Jeff Sessions rescinds policies that protect states with legal cannabis from federal prosecution

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      After months of grumbling about the harms of cannabis, U.S. Attorney General Jeff Sessions is taking action by directing federal prosecutors to start cracking down on state-sanctioned cannabis companies that are in violation of federal laws.

      Just days after the state of California legalized recreational cannabis on January 1, Sessions will rescind Department of Justice policies that allowed businesses in states with legal adult-use and medicinal cannabis to operate without fear of prosecution. 

      In a memo dated January 4, Sessions told federal prosecutors that they "should follow the well-established principles that govern all federal prosecutions" and ignore policies introduced during the Obama era that prevent federal law enforcement from interfering with state-sanctioned cannabis businesses.

      "Given the Department's well-established general principles, previous nationwide guidance specific to marijuana enforcement is unnecessary and is rescinded, effective immediately," he wrote in the one-page memo.

      By rescinding the Cole (2013) and Ogden (2009) memos, Sessions gives attorneys the ability to prosecute cannabis-related cases under federal law as they see fit. 

      Since he assumed office, Sessions has repeatedly slammed cannabis legalization, famously declaring that "good people don't smoke marijuana" and comparing it to heroin.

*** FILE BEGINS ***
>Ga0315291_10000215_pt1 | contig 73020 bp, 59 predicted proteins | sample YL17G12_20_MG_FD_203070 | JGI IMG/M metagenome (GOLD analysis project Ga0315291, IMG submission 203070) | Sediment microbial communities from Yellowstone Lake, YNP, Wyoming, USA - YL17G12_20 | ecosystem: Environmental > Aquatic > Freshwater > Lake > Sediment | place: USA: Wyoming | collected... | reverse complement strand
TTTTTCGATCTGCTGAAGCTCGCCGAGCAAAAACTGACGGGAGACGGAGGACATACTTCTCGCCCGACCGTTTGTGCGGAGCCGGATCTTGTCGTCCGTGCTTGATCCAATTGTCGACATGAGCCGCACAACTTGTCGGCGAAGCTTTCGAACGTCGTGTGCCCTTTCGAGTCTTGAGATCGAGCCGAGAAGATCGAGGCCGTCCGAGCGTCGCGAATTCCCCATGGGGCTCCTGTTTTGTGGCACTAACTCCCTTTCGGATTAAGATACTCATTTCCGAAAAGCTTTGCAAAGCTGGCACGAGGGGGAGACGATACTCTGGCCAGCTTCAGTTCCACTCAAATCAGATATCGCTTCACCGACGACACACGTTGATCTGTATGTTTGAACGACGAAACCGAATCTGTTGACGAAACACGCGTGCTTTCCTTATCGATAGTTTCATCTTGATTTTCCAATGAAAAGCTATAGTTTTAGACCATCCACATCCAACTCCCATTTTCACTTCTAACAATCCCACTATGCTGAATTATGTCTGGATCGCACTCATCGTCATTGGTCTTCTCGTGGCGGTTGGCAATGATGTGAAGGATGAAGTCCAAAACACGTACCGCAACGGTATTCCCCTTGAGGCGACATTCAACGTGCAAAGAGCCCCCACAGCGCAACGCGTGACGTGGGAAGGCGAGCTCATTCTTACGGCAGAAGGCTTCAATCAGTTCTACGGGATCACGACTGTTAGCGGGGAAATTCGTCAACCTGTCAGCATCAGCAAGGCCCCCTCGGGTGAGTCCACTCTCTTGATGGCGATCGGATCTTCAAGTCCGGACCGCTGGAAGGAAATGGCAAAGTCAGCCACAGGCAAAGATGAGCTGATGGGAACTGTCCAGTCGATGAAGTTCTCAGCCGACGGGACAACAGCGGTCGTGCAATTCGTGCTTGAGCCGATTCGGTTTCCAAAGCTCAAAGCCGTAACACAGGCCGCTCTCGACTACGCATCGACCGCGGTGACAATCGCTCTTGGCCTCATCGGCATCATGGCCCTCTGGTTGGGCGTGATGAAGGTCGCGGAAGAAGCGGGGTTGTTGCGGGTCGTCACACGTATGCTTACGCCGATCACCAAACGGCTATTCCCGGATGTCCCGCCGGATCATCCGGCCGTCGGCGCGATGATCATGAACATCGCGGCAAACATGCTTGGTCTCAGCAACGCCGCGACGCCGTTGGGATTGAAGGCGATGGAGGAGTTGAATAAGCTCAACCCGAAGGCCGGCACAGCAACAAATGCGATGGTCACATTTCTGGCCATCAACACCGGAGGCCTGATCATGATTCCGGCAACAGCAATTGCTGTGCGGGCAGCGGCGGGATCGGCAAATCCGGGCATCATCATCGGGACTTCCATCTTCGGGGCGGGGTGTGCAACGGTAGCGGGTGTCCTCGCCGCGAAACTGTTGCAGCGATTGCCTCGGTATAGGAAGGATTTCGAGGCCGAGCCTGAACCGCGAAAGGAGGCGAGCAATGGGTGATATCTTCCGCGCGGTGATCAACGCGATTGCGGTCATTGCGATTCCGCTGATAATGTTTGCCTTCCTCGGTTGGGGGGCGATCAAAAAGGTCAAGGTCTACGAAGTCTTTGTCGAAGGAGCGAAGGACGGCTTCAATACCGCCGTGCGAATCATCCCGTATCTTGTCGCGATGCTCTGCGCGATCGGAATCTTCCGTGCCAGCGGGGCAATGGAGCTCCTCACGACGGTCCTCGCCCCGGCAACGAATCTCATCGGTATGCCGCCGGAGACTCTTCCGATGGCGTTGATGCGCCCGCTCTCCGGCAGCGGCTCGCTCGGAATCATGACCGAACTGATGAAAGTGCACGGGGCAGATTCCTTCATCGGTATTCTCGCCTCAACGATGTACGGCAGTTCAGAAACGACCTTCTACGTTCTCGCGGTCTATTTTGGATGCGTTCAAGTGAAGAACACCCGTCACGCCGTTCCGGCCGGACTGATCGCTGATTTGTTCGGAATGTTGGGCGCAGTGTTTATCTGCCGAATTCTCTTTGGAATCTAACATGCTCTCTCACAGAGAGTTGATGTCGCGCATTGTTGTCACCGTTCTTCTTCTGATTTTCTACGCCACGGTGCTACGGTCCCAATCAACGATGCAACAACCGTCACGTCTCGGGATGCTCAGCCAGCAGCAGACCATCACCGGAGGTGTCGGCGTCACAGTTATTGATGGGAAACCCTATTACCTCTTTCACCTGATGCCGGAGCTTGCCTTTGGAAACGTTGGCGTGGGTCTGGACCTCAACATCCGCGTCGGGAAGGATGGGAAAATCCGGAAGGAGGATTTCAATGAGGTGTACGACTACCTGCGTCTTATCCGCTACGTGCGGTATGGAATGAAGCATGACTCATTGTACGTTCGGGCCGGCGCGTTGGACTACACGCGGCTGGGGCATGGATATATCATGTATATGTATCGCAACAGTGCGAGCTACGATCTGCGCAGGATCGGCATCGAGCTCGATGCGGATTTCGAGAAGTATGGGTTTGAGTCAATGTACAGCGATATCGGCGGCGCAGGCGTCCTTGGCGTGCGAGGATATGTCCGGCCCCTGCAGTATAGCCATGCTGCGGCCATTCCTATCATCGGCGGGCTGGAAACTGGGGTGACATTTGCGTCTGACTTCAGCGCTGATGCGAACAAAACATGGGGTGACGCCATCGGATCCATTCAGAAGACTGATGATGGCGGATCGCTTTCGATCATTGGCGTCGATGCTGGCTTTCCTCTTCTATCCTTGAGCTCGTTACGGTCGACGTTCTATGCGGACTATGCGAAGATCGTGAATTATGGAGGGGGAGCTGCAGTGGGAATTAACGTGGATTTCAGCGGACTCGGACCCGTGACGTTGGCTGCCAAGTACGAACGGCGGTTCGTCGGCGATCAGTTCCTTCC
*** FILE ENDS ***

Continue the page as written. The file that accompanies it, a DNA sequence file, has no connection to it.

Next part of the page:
While Sessions has made his stance known, President Donald Trump seems to have flip-flopped on the issue. In 2016, he told reporters that he saw marijuana as a state issue, but in today's White House press briefing, press secretary Sarah Sanders told reporters: "The president believes in enforcing federal law."

      "That is his top priority," she said. "That is regardless of what the topic is, whether it's marijuana or whether it's immigration. The president strongly believes that we should enforce federal law. The move that the Department of Justice has made...simply gives prosecutors the tools to take on large-scale distributors and enforce federal law."

      Following reports of Session's decision, the United States Marijuana Index fell by nearly 22 percent, with shares falling from an opening price of $105 to $82, following a steady rise during the month of December leading up to legalization in California.

      The United States Marijuana Index as of January 4, 2018.
      Marijuana Index

      American politicians in favour of cannabis legalization have taken to Twitter, calling out Sessions for going after recreational-marijuana users and reviving the so-called war on drugs.

      "That's not being smart on crime," tweeted California Senator Kamala Harris. 

      New Jersey Senator Cory Booker also spoke out against Sessions's "backwards" actions and urged his followers to call their senators and speak out against the decision.

      Congressman Keith Ellison went a step further, accusing Sessions of reviving the war on drugs as a tactic to control minorities.